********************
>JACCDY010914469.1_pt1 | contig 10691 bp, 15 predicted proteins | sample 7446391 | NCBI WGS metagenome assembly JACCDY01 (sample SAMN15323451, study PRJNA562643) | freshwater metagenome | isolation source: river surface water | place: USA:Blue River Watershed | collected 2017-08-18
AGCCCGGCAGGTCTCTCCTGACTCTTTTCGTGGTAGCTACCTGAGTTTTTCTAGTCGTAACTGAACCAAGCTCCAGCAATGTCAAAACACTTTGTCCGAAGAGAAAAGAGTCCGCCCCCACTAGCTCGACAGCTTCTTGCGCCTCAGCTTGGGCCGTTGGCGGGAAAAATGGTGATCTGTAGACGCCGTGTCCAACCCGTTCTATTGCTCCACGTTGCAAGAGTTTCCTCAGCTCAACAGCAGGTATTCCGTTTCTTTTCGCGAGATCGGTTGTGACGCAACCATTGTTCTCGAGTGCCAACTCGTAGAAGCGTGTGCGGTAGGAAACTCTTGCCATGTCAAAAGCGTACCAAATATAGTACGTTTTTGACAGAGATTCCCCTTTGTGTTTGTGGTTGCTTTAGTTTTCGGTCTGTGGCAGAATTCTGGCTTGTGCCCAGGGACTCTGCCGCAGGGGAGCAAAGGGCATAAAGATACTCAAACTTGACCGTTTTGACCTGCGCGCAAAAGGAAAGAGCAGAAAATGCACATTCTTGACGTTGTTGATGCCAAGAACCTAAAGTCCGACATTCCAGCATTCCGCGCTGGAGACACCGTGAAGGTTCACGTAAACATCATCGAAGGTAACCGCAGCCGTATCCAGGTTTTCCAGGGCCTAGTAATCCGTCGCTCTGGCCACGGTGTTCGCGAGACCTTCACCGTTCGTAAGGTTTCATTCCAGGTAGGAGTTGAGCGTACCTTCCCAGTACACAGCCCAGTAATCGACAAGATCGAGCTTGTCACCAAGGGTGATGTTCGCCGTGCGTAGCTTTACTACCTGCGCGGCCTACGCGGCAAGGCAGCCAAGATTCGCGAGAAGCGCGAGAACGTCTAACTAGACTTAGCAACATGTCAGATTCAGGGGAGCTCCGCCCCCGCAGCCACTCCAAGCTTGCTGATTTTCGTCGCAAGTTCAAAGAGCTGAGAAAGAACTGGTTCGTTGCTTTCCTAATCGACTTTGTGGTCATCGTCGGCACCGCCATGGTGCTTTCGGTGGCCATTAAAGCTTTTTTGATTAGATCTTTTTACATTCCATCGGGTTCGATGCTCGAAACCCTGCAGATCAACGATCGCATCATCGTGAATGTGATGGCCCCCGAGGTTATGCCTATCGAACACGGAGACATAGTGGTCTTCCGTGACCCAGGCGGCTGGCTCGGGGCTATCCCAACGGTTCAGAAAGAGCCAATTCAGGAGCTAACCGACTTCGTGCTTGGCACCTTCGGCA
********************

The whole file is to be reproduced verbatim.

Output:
>JACCDY010914469.1_pt1 | contig 10691 bp, 15 predicted proteins | sample 7446391 | NCBI WGS metagenome assembly JACCDY01 (sample SAMN15323451, study PRJNA562643) | freshwater metagenome | isolation source: river surface water | place: USA:Blue River Watershed | collected 2017-08-18
AGCCCGGCAGGTCTCTCCTGACTCTTTTCGTGGTAGCTACCTGAGTTTTTCTAGTCGTAACTGAACCAAGCTCCAGCAATGTCAAAACACTTTGTCCGAAGAGAAAAGAGTCCGCCCCCACTAGCTCGACAGCTTCTTGCGCCTCAGCTTGGGCCGTTGGCGGGAAAAATGGTGATCTGTAGACGCCGTGTCCAACCCGTTCTATTGCTCCACGTTGCAAGAGTTTCCTCAGCTCAACAGCAGGTATTCCGTTTCTTTTCGCGAGATCGGTTGTGACGCAACCATTGTTCTCGAGTGCCAACTCGTAGAAGCGTGTGCGGTAGGAAACTCTTGCCATGTCAAAAGCGTACCAAATATAGTACGTTTTTGACAGAGATTCCCCTTTGTGTTTGTGGTTGCTTTAGTTTTCGGTCTGTGGCAGAATTCTGGCTTGTGCCCAGGGACTCTGCCGCAGGGGAGCAAAGGGCATAAAGATACTCAAACTTGACCGTTTTGACCTGCGCGCAAAAGGAAAGAGCAGAAAATGCACATTCTTGACGTTGTTGATGCCAAGAACCTAAAGTCCGACATTCCAGCATTCCGCGCTGGAGACACCGTGAAGGTTCACGTAAACATCATCGAAGGTAACCGCAGCCGTATCCAGGTTTTCCAGGGCCTAGTAATCCGTCGCTCTGGCCACGGTGTTCGCGAGACCTTCACCGTTCGTAAGGTTTCATTCCAGGTAGGAGTTGAGCGTACCTTCCCAGTACACAGCCCAGTAATCGACAAGATCGAGCTTGTCACCAAGGGTGATGTTCGCCGTGCGTAGCTTTACTACCTGCGCGGCCTACGCGGCAAGGCAGCCAAGATTCGCGAGAAGCGCGAGAACGTCTAACTAGACTTAGCAACATGTCAGATTCAGGGGAGCTCCGCCCCCGCAGCCACTCCAAGCTTGCTGATTTTCGTCGCAAGTTCAAAGAGCTGAGAAAGAACTGGTTCGTTGCTTTCCTAATCGACTTTGTGGTCATCGTCGGCACCGCCATGGTGCTTTCGGTGGCCATTAAAGCTTTTTTGATTAGATCTTTTTACATTCCATCGGGTTCGATGCTCGAAACCCTGCAGATCAACGATCGCATCATCGTGAATGTGATGGCCCCCGAGGTTATGCCTATCGAACACGGAGACATAGTGGTCTTCCGTGACCCAGGCGGCTGGCTCGGGGCTATCCCAACGGTTCAGAAAGAGCCAATTCAGGAGCTAACCGACTTCGTGCTTGGCACCTTCGGCA